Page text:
Better Mixing Using Live’s Utility Plugin

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Using the Ableton Live Utility Plugin on Return Tracks. Ableton Live users can use the Utility plugin for even better control of effects. Return tracks allow you to blend uneffected audio with effected audio. A side effect of using return tracks is that they boost the overall volume of the track. However, Ableton Live users can use the Utility Plugin to fix that. To follow this tutorial you will need:

  • Ableton Live

The Solution

When you have an audio track playing and you turn up its send volume, your song’s volume gets a lot louder. But, the Ableton Live Utility plugin has a preset called Invert that allows you to turn down an audio track’s volume when its send volume is turned up. This keeps the overall song volume at the same level. For example, if you turn up the send level +4.0db, the Utility plugin will reduce the volume of the audio track by -4.0db.

The Setup

This trick requires a slightly elaborate setup in Ableton Live. The audio will be sent to Return A. Return A will process the audio using the Utility plugin. Then, Return A will send the audio to Return B. Return B will process the audio using an effect. Then, the effect sends its audio to the master audio track. (This tutorial uses Boogex as an example effect. To learn more about Boogex, click here to read a tutorial on using Distortion in Electronic Music.)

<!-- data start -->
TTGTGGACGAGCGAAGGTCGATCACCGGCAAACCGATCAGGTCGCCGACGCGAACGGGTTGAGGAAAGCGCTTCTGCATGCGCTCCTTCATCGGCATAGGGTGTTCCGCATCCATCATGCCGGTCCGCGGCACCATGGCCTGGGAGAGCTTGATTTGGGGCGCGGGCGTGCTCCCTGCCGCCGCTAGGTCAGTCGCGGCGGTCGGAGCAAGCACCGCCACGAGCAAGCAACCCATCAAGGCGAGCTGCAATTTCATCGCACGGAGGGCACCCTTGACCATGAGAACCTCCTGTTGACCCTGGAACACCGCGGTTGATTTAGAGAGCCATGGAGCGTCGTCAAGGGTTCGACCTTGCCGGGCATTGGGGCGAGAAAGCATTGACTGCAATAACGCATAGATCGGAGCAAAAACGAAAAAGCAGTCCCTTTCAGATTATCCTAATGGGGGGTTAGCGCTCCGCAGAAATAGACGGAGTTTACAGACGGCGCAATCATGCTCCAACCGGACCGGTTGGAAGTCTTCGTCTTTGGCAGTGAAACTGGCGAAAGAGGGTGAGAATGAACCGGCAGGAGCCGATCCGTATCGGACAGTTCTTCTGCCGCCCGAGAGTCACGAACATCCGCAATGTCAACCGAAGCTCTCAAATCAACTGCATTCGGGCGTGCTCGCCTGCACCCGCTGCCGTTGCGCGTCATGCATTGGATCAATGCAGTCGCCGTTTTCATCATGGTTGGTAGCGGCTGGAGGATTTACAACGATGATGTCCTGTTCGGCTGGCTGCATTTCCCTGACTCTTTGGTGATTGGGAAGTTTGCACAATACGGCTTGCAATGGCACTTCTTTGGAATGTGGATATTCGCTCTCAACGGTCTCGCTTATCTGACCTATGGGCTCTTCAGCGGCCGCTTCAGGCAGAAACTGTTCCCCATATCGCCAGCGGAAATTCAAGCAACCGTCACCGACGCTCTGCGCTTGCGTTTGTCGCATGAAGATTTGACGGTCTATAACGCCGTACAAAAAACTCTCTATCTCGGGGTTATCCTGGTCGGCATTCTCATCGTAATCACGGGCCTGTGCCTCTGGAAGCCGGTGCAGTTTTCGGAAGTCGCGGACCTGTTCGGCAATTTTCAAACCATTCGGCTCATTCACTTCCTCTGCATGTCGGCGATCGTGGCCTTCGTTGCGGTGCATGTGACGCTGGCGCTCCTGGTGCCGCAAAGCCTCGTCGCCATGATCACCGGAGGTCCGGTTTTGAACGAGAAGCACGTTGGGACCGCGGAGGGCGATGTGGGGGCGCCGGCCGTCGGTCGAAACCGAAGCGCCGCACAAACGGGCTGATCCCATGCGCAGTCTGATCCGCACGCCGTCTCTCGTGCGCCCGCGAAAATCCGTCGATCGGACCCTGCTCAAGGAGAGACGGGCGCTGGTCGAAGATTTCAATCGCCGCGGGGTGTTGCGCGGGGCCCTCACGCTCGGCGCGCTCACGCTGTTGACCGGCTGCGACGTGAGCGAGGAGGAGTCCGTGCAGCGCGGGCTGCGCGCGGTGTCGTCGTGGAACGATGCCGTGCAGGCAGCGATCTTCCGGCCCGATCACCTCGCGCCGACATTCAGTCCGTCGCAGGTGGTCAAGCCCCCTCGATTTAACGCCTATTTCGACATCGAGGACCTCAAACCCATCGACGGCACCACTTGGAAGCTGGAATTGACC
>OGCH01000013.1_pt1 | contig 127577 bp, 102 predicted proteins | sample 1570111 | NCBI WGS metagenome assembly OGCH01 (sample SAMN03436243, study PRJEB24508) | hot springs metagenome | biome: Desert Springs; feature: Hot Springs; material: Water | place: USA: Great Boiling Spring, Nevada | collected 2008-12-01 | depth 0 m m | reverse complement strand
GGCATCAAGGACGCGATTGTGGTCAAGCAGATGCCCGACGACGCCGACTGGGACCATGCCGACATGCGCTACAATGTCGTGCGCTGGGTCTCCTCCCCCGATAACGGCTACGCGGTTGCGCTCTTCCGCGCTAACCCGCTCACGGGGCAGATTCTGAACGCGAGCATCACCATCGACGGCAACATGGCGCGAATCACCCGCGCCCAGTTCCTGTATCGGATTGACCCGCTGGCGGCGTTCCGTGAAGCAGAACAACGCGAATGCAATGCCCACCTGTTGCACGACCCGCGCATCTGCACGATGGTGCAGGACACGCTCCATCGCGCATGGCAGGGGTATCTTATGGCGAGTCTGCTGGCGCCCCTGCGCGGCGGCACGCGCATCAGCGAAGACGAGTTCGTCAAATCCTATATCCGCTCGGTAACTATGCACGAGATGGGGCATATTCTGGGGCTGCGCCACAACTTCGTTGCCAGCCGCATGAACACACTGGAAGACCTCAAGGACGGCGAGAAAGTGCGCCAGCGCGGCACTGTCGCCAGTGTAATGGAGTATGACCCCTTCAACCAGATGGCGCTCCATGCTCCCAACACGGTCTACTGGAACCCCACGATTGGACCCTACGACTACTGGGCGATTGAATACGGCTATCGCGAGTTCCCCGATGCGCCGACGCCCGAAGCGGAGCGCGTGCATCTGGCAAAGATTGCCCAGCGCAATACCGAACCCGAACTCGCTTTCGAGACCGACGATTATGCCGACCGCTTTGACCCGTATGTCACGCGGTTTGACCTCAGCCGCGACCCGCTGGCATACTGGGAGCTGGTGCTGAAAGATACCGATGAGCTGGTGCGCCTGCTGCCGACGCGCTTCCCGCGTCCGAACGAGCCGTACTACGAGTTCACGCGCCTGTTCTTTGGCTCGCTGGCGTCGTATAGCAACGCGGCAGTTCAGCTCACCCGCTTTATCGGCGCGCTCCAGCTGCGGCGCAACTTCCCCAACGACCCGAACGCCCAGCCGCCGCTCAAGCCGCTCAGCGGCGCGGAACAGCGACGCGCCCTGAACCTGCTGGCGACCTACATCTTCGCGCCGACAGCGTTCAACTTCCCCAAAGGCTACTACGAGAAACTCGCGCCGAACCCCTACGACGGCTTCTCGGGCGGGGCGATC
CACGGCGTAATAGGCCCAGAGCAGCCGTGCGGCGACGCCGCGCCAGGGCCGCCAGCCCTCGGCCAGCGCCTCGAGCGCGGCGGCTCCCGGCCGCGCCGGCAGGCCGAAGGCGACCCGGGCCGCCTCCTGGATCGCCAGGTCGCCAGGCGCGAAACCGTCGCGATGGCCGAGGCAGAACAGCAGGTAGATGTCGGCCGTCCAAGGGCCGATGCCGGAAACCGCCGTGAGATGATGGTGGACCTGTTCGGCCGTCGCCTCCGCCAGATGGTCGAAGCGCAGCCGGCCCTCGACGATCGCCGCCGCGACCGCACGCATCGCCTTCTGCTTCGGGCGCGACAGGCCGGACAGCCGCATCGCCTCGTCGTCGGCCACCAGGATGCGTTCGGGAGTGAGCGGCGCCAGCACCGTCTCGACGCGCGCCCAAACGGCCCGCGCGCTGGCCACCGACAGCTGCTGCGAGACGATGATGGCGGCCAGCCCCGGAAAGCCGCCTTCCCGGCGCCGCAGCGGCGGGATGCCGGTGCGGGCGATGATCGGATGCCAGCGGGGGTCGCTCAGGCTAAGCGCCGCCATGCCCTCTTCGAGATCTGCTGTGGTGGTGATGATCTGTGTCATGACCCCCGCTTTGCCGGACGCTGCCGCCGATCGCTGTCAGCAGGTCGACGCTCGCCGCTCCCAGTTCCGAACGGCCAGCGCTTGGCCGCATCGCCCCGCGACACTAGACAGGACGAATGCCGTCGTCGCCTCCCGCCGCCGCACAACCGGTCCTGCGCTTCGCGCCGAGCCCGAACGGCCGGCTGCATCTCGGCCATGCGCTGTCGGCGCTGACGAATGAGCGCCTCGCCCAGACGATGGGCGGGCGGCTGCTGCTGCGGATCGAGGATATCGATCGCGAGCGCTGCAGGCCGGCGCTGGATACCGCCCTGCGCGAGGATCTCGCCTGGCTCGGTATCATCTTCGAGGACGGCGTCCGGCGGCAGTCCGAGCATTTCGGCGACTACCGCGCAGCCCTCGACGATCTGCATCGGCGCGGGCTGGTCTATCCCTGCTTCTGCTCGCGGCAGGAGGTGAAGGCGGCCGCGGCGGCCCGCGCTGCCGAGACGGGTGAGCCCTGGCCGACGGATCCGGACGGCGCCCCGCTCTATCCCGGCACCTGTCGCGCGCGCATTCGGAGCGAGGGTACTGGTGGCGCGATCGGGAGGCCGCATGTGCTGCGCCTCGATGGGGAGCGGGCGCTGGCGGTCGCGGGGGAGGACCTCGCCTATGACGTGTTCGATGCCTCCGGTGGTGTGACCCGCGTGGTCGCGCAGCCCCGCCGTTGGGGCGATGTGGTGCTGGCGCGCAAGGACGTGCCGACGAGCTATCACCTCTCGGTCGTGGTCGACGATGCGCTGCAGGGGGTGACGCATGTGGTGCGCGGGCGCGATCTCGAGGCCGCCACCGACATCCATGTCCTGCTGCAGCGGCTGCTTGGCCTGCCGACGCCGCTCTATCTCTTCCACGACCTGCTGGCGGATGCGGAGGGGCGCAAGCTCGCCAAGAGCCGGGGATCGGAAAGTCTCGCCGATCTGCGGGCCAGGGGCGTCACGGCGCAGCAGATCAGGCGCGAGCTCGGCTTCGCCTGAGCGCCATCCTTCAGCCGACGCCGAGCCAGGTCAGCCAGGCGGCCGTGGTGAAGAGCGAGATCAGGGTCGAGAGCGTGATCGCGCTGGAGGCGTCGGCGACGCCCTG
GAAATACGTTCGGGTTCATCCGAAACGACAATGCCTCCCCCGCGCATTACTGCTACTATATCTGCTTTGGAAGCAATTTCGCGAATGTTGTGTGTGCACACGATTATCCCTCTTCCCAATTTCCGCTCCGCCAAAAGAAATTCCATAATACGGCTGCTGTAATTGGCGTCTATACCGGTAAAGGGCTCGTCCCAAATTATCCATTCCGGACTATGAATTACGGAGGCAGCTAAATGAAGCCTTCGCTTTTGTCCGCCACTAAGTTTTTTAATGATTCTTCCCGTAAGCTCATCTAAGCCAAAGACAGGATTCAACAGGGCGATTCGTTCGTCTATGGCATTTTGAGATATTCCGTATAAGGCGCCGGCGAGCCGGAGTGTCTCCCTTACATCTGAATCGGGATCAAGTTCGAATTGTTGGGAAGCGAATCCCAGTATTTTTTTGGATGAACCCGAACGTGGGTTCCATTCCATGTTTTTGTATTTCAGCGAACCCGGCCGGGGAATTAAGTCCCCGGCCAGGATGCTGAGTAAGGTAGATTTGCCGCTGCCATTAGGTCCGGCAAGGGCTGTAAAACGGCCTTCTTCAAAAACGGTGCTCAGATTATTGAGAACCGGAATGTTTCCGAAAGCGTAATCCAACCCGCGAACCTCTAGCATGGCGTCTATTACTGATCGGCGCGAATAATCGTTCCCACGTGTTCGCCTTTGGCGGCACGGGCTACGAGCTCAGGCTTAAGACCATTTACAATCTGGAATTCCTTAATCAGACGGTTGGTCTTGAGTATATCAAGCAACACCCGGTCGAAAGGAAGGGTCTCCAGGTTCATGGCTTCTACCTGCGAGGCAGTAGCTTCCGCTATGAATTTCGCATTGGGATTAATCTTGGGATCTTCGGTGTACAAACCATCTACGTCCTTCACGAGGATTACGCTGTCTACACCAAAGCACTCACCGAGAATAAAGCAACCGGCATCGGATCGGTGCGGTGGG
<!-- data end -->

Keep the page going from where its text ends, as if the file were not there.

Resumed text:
So to use this feature, you first need to create another two return tracks (Return A & Return B). Load an effect onto Return B.

At this point there should be no plugins on Return A and one or more effects should be on Return B. Next, load the Utility plugin with the Invert preset onto Return A . See the screenshot below.

You’re almost done. Lastly, you need to send the audio from Return A to Return B. Find the Return A track and turn up its send volume for Return B. See the screenshot below.

Conclusion

Now when you turn the audio track’s send volume all the way up, you will only hear the effected (wet) audio. If the send is all the way down, you will only hear the uneffected (dry) audio. Pretty neat huh?

(A very special thanks goes to logman on the Ableton Live forums for help with this section.)